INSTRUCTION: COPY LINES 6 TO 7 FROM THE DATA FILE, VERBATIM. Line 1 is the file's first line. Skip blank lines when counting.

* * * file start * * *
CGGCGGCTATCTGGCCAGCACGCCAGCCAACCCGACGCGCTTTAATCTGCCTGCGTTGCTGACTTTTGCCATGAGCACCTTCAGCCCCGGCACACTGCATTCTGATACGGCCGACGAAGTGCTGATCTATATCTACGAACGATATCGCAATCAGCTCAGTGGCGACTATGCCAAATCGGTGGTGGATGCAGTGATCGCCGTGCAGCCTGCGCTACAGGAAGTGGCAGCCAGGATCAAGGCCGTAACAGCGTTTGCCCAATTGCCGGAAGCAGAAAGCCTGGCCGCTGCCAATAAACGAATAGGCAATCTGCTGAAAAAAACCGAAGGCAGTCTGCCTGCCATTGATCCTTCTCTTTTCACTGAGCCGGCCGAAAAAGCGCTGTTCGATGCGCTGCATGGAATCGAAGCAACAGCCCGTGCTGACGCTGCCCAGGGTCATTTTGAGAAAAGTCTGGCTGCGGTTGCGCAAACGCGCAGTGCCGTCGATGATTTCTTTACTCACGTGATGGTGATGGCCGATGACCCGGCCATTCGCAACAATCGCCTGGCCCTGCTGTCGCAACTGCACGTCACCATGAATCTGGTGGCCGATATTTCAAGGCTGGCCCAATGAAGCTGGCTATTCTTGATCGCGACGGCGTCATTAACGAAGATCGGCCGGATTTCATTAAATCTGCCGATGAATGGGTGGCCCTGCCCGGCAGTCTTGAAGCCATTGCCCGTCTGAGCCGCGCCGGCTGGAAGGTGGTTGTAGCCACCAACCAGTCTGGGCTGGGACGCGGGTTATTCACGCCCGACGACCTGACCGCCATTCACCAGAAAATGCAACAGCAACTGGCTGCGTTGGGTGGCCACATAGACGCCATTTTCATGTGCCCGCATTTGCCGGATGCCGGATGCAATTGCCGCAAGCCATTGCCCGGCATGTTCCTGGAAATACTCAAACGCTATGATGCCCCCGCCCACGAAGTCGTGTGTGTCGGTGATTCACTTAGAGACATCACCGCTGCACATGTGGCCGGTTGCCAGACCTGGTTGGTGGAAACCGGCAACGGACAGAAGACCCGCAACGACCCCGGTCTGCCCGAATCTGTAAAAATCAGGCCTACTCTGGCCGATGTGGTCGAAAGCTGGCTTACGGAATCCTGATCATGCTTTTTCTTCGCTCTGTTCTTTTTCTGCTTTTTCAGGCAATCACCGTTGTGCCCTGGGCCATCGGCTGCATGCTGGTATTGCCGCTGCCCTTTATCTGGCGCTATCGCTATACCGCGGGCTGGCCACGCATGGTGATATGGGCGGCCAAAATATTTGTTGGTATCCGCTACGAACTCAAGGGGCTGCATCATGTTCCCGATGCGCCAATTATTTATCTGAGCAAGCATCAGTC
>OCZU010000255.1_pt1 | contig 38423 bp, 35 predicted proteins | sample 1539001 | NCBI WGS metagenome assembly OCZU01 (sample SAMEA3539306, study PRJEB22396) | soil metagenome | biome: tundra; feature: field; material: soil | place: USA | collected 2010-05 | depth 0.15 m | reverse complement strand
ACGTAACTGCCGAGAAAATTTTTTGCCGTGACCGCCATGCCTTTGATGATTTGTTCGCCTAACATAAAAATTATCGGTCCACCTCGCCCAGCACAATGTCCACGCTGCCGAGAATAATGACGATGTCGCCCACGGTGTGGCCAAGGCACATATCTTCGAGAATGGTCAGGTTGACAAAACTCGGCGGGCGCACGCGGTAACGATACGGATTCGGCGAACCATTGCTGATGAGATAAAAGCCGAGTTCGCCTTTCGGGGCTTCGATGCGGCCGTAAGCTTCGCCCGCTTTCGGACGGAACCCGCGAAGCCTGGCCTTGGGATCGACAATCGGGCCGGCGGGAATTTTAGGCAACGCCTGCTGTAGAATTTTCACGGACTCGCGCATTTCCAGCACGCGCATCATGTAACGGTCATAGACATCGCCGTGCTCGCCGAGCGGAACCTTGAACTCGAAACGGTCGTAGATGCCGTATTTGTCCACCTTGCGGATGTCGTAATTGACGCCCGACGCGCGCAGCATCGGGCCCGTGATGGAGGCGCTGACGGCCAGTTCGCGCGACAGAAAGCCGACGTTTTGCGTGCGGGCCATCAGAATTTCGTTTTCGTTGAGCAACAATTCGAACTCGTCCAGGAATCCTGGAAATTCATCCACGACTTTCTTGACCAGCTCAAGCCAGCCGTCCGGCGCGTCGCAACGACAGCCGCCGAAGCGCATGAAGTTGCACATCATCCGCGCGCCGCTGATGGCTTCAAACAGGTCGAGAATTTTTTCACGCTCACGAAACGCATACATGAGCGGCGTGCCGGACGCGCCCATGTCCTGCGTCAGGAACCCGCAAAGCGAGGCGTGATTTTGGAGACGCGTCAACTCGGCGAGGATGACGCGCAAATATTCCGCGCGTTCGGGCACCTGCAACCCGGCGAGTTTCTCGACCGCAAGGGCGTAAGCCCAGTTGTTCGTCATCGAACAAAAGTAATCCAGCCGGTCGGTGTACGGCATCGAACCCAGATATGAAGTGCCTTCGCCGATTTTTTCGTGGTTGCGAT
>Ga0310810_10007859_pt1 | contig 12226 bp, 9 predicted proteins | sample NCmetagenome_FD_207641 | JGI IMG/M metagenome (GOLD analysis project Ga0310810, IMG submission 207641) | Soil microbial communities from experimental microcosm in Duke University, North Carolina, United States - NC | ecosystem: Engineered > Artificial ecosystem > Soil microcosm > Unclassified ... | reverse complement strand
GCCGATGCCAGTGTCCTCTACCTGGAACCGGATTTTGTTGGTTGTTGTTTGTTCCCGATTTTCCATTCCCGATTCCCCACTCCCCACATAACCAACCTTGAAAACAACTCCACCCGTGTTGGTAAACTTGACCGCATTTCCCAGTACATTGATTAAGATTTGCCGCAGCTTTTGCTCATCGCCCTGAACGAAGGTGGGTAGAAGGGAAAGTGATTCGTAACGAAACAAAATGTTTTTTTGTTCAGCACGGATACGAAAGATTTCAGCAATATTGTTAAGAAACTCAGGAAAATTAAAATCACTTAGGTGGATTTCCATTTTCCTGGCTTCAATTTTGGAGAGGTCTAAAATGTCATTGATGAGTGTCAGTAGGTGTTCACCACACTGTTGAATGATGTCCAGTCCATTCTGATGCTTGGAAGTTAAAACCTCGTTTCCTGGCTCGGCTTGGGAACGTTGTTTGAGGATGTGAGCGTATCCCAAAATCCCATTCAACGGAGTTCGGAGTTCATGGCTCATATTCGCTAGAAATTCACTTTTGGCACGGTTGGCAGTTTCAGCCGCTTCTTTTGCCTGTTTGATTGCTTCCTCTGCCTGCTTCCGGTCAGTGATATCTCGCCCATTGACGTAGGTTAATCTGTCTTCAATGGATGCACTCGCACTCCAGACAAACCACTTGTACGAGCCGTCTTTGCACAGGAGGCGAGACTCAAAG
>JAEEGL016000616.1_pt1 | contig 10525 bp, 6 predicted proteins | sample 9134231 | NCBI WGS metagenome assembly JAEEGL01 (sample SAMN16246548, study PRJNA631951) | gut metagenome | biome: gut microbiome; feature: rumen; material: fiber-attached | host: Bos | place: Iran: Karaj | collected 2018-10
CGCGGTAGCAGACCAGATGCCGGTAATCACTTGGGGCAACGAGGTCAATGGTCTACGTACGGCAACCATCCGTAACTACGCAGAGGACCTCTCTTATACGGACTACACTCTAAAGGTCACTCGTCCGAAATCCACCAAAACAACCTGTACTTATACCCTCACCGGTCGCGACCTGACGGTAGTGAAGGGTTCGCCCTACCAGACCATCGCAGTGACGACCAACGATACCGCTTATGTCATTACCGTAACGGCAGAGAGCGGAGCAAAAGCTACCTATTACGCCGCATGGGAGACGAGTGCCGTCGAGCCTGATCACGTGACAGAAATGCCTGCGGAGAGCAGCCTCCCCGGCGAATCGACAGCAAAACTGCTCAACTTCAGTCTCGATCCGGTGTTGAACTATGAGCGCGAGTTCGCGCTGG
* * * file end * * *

>JAEEGL016000616.1_pt1 | contig 10525 bp, 6 predicted proteins | sample 9134231 | NCBI WGS metagenome assembly JAEEGL01 (sample SAMN16246548, study PRJNA631951) | gut metagenome | biome: gut microbiome; feature: rumen; material: fiber-attached | host: Bos | place: Iran: Karaj | collected 2018-10
CGCGGTAGCAGACCAGATGCCGGTAATCACTTGGGGCAACGAGGTCAATGGTCTACGTACGGCAACCATCCGTAACTACGCAGAGGACCTCTCTTATACGGACTACACTCTAAAGGTCACTCGTCCGAAATCCACCAAAACAACCTGTACTTATACCCTCACCGGTCGCGACCTGACGGTAGTGAAGGGTTCGCCCTACCAGACCATCGCAGTGACGACCAACGATACCGCTTATGTCATTACCGTAACGGCAGAGAGCGGAGCAAAAGCTACCTATTACGCCGCATGGGAGACGAGTGCCGTCGAGCCTGATCACGTGACAGAAATGCCTGCGGAGAGCAGCCTCCCCGGCGAATCGACAGCAAAACTGCTCAACTTCAGTCTCGATCCGGTGTTGAACTATGAGCGCGAGTTCGCGCTGG